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John D. Rockefeller or the rise of a timeless dynasty?

Nowadays, billionaires such as Elon Musk or Bill Gates are becoming true masters of the world. The excess of their ambition stems from their financial power. From then on, these American entrepreneurs have a considerable influence which succeeds that of one of the most powerful American families: A look back at the Rockefeller dynasty.

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Famous American People: John D Rockefeller

John Davison Rockefeller: the epitome of the American self-made man

Born on 8 July 1839 in Rich Ford, New York, John Davidson Rockefeller grew up in a modest family that lived off the produce of their farm and the lucrative business activities of his father, William Avery Rockefeller.

William Avery Rockefeller, a con man who travels the western countryside with his vials of elixir supposed to cure people, introduces his children to his practices. Thus, John Rockefeller is quickly impressed by his father, who instils in him a sense of business and the lure of profit. 

At the age of 16, John climbed the corporate ladder and then set up his own business, focusing on paraffin refining, an area that could provide a steady income. His thirst for success and his persistence meant that by the age of 25 he was already running one of America’s largest refineries.

The Standard Oil Company: the rise of the Rockefeller empire

As the oil industry is plagued by overproduction and falling prices, John Rockefeller had to find a way to guarantee the survival of his company. He created the Standard Oil Company. He wanted to control the entire oil industry, from the extraction of oil to its transport and refining.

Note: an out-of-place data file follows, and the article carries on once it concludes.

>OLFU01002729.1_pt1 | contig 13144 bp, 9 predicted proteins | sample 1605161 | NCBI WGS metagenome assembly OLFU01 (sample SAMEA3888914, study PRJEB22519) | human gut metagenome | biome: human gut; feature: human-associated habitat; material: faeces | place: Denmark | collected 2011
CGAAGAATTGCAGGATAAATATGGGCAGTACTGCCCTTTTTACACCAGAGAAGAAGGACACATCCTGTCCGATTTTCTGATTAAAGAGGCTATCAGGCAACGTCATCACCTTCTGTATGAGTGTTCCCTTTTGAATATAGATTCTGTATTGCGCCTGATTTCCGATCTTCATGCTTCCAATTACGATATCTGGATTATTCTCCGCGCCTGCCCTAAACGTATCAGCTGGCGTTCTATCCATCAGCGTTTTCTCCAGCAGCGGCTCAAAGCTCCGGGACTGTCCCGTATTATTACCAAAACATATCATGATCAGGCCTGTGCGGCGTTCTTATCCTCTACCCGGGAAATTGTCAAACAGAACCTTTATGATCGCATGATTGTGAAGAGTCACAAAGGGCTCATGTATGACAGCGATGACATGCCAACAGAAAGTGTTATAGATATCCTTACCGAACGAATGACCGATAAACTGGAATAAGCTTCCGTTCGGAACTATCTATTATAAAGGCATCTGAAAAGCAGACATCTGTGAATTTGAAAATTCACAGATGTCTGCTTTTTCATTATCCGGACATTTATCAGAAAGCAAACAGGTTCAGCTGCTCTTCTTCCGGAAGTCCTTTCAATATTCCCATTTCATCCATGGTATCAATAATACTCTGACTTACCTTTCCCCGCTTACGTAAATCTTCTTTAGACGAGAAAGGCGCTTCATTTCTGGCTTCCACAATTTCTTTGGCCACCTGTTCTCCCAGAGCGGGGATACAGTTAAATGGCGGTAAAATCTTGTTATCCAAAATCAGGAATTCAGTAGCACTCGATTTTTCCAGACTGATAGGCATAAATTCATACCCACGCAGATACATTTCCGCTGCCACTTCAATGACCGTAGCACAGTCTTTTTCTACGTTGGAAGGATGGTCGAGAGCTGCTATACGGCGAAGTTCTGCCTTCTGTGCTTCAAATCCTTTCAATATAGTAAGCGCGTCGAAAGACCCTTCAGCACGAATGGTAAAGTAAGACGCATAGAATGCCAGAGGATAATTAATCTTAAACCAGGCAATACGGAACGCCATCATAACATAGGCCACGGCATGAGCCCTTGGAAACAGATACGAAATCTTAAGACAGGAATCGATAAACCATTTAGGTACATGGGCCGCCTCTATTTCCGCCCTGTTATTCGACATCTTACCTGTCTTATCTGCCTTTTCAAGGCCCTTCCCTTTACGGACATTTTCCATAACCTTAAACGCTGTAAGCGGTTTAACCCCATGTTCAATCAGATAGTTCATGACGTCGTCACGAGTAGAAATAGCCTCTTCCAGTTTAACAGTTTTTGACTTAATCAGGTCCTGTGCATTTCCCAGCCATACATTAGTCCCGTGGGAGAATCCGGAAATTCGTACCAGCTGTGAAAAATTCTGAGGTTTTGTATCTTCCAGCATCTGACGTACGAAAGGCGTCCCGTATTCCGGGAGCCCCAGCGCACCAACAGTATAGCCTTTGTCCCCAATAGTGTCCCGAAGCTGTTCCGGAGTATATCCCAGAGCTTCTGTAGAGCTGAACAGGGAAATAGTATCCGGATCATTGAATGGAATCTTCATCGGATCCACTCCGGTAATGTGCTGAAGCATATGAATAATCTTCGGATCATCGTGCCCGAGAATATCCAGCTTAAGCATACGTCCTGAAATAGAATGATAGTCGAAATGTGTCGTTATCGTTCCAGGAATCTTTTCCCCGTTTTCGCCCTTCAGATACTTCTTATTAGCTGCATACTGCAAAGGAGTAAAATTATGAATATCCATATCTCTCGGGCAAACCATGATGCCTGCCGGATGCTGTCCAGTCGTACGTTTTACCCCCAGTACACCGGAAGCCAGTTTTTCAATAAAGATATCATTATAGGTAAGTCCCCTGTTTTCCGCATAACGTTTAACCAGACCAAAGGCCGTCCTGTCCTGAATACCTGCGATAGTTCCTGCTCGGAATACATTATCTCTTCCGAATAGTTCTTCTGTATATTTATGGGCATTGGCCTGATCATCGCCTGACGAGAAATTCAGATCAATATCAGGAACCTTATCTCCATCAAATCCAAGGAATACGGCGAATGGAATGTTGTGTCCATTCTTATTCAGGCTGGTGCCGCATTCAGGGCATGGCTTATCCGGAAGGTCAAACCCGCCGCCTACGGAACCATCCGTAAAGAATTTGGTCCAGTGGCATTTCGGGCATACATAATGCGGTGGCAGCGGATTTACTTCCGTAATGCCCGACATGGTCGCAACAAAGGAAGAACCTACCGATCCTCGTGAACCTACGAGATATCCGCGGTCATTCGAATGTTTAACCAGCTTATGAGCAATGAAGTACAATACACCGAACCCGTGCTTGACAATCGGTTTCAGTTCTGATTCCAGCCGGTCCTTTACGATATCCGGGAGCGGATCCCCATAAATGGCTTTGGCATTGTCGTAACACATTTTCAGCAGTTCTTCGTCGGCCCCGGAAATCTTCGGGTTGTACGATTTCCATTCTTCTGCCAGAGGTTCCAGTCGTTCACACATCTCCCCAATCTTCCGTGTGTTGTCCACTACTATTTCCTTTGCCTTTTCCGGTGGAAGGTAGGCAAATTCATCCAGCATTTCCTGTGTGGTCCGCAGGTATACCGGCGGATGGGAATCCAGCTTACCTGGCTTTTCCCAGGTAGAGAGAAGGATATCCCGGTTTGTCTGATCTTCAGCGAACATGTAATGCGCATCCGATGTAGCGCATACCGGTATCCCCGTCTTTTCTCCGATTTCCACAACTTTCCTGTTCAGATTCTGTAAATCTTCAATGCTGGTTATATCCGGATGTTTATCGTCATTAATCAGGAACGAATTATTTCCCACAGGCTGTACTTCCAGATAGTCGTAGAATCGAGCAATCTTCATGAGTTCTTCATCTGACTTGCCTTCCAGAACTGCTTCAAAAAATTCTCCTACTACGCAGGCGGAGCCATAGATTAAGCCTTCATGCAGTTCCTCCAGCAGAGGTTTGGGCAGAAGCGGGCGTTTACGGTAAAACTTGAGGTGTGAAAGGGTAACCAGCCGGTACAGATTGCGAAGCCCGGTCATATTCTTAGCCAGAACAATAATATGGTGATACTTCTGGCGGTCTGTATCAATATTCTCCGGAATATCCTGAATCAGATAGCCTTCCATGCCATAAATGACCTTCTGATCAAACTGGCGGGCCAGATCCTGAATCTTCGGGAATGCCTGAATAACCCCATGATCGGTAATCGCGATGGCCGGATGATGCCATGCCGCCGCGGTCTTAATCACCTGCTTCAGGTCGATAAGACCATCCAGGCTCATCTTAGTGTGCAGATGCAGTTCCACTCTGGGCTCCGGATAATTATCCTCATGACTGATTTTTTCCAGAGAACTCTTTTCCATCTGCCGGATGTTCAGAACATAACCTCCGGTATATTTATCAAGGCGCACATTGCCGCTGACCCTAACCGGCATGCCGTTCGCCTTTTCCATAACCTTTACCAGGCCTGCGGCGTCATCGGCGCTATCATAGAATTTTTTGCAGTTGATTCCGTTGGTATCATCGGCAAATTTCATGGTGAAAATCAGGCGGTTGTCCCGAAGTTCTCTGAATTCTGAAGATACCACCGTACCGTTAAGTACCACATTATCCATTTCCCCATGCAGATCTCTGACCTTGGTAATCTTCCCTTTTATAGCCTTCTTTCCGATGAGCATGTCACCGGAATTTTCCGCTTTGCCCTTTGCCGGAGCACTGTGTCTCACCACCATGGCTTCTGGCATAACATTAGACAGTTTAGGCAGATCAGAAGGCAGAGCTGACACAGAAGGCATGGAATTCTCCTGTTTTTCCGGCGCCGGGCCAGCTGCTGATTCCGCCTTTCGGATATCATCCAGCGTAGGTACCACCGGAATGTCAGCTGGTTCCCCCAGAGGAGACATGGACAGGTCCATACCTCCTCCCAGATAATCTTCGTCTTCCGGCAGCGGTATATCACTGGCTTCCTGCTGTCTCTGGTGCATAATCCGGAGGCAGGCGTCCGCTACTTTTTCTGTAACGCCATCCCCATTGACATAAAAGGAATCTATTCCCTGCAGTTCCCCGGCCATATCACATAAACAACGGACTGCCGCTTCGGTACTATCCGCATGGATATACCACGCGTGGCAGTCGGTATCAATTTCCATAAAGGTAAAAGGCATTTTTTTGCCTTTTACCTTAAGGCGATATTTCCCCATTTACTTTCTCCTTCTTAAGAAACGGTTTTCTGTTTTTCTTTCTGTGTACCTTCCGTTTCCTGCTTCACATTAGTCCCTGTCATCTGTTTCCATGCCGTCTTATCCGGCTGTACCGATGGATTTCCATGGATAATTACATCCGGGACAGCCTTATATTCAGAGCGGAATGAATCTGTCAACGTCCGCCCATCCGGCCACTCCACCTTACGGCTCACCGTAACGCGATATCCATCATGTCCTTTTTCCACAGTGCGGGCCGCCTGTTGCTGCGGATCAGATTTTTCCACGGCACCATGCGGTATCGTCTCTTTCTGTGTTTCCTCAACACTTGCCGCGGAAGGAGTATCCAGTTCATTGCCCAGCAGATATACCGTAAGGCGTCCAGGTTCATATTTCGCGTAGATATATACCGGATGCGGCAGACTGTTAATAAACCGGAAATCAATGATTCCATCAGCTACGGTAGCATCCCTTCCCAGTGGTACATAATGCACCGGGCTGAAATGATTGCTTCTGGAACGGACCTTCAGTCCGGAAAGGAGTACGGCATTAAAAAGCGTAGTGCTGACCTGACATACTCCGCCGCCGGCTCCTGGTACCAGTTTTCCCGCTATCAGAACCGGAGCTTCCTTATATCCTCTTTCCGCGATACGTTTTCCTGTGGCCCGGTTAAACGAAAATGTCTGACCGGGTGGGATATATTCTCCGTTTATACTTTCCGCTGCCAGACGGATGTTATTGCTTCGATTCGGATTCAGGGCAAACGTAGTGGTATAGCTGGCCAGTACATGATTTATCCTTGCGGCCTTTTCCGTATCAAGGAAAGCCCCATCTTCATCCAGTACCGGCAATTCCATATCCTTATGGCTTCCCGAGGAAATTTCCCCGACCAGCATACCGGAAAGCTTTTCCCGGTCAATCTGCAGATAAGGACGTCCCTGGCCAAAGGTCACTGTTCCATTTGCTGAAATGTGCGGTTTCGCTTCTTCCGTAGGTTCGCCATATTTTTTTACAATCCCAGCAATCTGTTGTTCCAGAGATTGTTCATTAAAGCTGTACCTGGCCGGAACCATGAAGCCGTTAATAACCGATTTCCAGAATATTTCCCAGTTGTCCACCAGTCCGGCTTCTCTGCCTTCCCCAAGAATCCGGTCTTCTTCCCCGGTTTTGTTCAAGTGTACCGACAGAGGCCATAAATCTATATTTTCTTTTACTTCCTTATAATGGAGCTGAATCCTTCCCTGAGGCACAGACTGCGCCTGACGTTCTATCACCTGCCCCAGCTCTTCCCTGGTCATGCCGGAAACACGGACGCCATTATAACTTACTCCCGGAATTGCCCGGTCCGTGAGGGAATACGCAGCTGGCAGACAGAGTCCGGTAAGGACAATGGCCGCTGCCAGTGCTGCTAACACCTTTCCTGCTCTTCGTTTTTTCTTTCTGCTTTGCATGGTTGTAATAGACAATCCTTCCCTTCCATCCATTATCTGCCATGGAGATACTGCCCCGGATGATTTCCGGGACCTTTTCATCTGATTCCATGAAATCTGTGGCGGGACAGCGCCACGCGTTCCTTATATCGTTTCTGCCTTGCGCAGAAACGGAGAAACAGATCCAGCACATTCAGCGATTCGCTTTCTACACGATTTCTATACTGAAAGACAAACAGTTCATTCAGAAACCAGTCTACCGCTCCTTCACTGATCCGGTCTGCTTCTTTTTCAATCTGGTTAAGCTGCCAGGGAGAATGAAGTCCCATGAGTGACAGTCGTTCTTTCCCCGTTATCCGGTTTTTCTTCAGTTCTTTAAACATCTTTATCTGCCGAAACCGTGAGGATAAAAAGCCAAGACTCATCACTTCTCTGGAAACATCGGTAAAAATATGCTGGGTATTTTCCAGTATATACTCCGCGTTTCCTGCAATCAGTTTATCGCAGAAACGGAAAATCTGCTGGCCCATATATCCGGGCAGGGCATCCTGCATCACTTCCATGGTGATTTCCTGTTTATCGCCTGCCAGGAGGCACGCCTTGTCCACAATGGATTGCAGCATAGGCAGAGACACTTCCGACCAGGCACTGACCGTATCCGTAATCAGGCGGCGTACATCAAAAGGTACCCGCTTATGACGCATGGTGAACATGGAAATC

Thanks to his persuasive skills and sometimes questionable pressure tactics, within a few months the Standard Oil Company bought out the other refineries in Cleveland, Pittsburg, Philadelphia, and New York. 

To face up to the competition, it did not hesitate to use all the means at its disposal. For example, he organized a shortage of the chemical products needed for refining. 

In 1879, Standard Oil refined 90% of the United States’ oil, making it the world’s only producer of paraffin. Thus, at the age of 40, John Rockefeller had the upper hand in the oil industry.

A monopoly that is increasingly disturbing…

John Rockefeller thus found himself in a monopoly situation, he monopolized all the profits, and this began to disturb. So, in 1890 Congress passed the Chairman’s Antitrust Act, the first federal law specifically aimed at dismantling standard oil, fighting against the monopoly state. 

President Theodore Roosevelt then launched a fierce battle and legal action in 1906 against Rockefeller for exercising excessive control over the various phases of the American oil industry. 

The legal battle lasted several years and was highly publicized. It ended on 15 May 1911 when the Supreme Court decided to break up Standard Oil into the thirty or so companies we know today as Chevron and Esso.  

This legal battle benefited John Rockefeller, whose fortune soared. Indeed, the various companies in which he remained a shareholder were worth much more than the former one.

Rockefeller : a forward-thinking philanthropist

The founder of the Rockefeller dynasty managed to accumulate a fortune of $340 billion from oil, making him the richest man in the world. As a result of this fortune, John Davidson Rockefeller decided to engage in philanthropic activities, becoming the largest donor of all time in the fields of education, health and heritage. 

When he died in 1937, his son John Davidson Rockefeller junior continued his father’s philanthropic activities, notably in the reconstruction of the cathedral of Reims damaged by enemy bombing during the First World War.

Rockefeller then initiated the philanthropy that is today an integral part of the codes of American billionaires. According to the latest estimates by Forbes, the top 25 American philanthropists have donated a total of $169 billion during their lifetime. They include Warren Buffett, Mackenzie Scott and Bill Gates.

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